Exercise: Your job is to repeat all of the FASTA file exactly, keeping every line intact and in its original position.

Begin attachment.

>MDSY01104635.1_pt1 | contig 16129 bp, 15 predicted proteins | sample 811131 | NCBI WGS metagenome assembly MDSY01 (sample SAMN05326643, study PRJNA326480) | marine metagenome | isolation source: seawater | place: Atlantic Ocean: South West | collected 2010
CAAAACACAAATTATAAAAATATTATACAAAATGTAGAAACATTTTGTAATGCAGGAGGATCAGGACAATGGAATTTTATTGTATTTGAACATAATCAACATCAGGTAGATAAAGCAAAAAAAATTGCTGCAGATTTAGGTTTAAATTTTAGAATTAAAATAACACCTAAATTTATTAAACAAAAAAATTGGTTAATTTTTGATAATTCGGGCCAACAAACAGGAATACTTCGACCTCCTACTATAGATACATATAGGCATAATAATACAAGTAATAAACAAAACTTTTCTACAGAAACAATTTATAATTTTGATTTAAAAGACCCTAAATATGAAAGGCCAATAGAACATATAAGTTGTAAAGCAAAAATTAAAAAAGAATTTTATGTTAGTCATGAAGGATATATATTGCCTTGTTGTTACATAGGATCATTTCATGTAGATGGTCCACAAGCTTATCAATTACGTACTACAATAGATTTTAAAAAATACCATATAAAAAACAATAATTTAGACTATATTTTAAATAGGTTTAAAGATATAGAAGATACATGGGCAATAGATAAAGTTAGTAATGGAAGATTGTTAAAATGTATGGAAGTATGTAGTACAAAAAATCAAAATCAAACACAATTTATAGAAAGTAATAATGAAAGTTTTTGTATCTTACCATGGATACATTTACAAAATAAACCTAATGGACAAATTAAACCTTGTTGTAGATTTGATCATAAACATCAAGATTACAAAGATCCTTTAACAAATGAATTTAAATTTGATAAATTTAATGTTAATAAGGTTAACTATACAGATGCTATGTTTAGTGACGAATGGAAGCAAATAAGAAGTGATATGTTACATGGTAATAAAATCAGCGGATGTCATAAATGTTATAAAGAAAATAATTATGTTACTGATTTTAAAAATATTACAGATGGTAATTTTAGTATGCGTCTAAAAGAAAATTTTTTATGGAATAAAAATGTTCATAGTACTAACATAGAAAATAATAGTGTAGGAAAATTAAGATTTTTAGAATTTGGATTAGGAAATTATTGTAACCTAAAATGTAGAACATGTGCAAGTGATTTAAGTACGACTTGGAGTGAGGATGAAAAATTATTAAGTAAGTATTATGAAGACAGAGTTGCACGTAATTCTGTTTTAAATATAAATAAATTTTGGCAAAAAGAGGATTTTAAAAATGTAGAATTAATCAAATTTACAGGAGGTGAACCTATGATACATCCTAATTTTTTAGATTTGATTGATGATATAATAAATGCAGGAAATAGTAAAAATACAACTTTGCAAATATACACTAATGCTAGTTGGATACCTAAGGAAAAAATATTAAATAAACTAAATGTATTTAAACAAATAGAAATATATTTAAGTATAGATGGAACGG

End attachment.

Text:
>MDSY01104635.1_pt1 | contig 16129 bp, 15 predicted proteins | sample 811131 | NCBI WGS metagenome assembly MDSY01 (sample SAMN05326643, study PRJNA326480) | marine metagenome | isolation source: seawater | place: Atlantic Ocean: South West | collected 2010
CAAAACACAAATTATAAAAATATTATACAAAATGTAGAAACATTTTGTAATGCAGGAGGATCAGGACAATGGAATTTTATTGTATTTGAACATAATCAACATCAGGTAGATAAAGCAAAAAAAATTGCTGCAGATTTAGGTTTAAATTTTAGAATTAAAATAACACCTAAATTTATTAAACAAAAAAATTGGTTAATTTTTGATAATTCGGGCCAACAAACAGGAATACTTCGACCTCCTACTATAGATACATATAGGCATAATAATACAAGTAATAAACAAAACTTTTCTACAGAAACAATTTATAATTTTGATTTAAAAGACCCTAAATATGAAAGGCCAATAGAACATATAAGTTGTAAAGCAAAAATTAAAAAAGAATTTTATGTTAGTCATGAAGGATATATATTGCCTTGTTGTTACATAGGATCATTTCATGTAGATGGTCCACAAGCTTATCAATTACGTACTACAATAGATTTTAAAAAATACCATATAAAAAACAATAATTTAGACTATATTTTAAATAGGTTTAAAGATATAGAAGATACATGGGCAATAGATAAAGTTAGTAATGGAAGATTGTTAAAATGTATGGAAGTATGTAGTACAAAAAATCAAAATCAAACACAATTTATAGAAAGTAATAATGAAAGTTTTTGTATCTTACCATGGATACATTTACAAAATAAACCTAATGGACAAATTAAACCTTGTTGTAGATTTGATCATAAACATCAAGATTACAAAGATCCTTTAACAAATGAATTTAAATTTGATAAATTTAATGTTAATAAGGTTAACTATACAGATGCTATGTTTAGTGACGAATGGAAGCAAATAAGAAGTGATATGTTACATGGTAATAAAATCAGCGGATGTCATAAATGTTATAAAGAAAATAATTATGTTACTGATTTTAAAAATATTACAGATGGTAATTTTAGTATGCGTCTAAAAGAAAATTTTTTATGGAATAAAAATGTTCATAGTACTAACATAGAAAATAATAGTGTAGGAAAATTAAGATTTTTAGAATTTGGATTAGGAAATTATTGTAACCTAAAATGTAGAACATGTGCAAGTGATTTAAGTACGACTTGGAGTGAGGATGAAAAATTATTAAGTAAGTATTATGAAGACAGAGTTGCACGTAATTCTGTTTTAAATATAAATAAATTTTGGCAAAAAGAGGATTTTAAAAATGTAGAATTAATCAAATTTACAGGAGGTGAACCTATGATACATCCTAATTTTTTAGATTTGATTGATGATATAATAAATGCAGGAAATAGTAAAAATACAACTTTGCAAATATACACTAATGCTAGTTGGATACCTAAGGAAAAAATATTAAATAAACTAAATGTATTTAAACAAATAGAAATATATTTAAGTATAGATGGAACGG